"Creating Second Chances for All Ages: The Live Donor Liver Transplant Program,"
Jefferson Surgical Solutions:
1, Article 4.
Available at: http://jdc.jefferson.edu/jss/vol6/iss1/4
Jefferson surgeons recently performed their 5th adult live donor liver transplant, which allows a person to donate a portion of his or her healthy liver to a patient with advanced liver disease. The Jefferson Live Donor Liver Transplant (LDLT) Program is one of only three adult-to-adult live donor liver transplant centers in the Delaware Valley designated by the United Network for Organ Sharing (UNOS). A new cooperative arrangement with Nemours/Alfred I. DuPont Hospital for Children in Wilmington means that Jefferson patients of all ages can benefit from the region’s finest expertise with this procedure.
There have been strong ties between Jefferson and Nemours since the 1990s. Stephen Dunn, MD, FACS, Chief of Pediatric Solid Organ Transplantation at Nemours, explains that Nemours provides pediatric education for Jefferson medical students and serves as a clinical site for residents. Until last year, Dr. Dunn performed every pediatric solid-organ transplant himself. The newly formed team benefits from the expertise of four additional surgeons at Jefferson, led by Cataldo Doria, MD, PhD, FACS, the Nicoletti Family Professor of Transplant Surgery and Director of Transplantation and Warren Maley, MD, Director of the Live Donor Liver Transplant Program.
Every Jefferson donor candidate meets with the Independent Donor Advocate (IDA), Chief Medical Officer Geno Merli, MD, to discuss their motivations and the details and risks of the procedure. Nemours donor candidates undergo a similar process. The customary operation for live liver donation to small children in the U.S. removes 20 to 25 percent of the donor’s total liver volume. “This is well tolerated by the adult donors,” says Dr. Maley, “and it also makes what would be a full-size liver for a one-year-old child.”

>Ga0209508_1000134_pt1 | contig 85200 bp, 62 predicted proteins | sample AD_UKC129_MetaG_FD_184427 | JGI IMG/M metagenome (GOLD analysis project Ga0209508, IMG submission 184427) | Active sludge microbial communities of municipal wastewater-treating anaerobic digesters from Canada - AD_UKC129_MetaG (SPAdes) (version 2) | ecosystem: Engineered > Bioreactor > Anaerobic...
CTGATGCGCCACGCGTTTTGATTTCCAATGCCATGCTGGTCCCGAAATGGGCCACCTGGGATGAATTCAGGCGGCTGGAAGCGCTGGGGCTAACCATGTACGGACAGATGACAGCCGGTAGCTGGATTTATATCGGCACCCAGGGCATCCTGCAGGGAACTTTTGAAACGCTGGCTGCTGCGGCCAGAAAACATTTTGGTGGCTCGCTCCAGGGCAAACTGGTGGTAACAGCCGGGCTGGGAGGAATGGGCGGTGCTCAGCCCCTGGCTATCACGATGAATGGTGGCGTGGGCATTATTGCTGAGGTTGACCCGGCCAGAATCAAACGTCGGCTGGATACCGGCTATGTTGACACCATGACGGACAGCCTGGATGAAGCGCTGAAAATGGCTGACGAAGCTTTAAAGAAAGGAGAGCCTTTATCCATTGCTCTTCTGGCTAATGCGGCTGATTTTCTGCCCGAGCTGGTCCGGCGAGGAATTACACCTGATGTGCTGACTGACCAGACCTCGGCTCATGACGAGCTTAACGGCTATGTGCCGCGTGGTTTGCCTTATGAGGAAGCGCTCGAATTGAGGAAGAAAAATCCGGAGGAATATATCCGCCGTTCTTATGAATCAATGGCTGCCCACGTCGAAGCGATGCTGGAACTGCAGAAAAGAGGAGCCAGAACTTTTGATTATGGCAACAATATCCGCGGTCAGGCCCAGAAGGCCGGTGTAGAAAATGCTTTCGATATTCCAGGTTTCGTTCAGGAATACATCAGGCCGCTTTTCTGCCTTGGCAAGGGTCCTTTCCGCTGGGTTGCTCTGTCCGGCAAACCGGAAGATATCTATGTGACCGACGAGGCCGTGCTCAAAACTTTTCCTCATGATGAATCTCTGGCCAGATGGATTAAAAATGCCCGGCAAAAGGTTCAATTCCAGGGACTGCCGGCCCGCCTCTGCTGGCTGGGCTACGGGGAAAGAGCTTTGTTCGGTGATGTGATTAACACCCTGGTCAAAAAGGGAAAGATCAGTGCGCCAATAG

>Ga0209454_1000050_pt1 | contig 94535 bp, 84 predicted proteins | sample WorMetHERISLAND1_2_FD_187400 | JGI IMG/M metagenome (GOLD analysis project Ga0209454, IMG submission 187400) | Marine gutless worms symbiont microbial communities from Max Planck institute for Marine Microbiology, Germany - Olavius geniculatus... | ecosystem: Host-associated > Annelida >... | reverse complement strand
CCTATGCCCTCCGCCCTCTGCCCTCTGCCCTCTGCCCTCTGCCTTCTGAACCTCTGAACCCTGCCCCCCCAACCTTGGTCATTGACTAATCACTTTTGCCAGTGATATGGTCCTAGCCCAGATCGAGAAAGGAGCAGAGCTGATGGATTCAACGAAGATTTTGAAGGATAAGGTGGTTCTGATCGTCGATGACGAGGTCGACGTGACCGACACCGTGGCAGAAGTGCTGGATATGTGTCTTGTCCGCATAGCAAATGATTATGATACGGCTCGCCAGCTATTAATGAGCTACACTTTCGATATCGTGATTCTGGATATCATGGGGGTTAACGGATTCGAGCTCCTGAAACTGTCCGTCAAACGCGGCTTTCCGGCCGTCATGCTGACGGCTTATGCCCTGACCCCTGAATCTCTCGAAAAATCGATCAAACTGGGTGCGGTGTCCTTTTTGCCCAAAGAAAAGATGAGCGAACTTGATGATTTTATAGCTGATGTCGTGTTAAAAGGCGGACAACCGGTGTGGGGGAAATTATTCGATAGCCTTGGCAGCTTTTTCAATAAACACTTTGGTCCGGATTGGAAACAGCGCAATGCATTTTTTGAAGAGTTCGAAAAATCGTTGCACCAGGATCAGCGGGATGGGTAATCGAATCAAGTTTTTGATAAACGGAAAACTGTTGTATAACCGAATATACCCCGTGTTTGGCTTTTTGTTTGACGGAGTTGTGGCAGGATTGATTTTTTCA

The donor’s liver re-grows about 80 percent of the lost volume in the first week following the transplant and 90 percent after two weeks. About half of the liver transplants performed on children at Nemours involve live donors, which give child recipients the best chance for optimal outcomes.
“The first live donor liver transplant to a child recipient was in 1989,” says Dr. Maley, “and it remains the best way to provide a transplant to a child younger than two years old.” Nemours performs an average of 12 liver transplants each year. “It’s like the space program,” says Dr. Dunn. “We don’t have many launches, but each one is complex, challenging and specialized.”
For more information about Live Donor Liver Transplant Surgery visit: www.jeffersonhospital.org/LDLT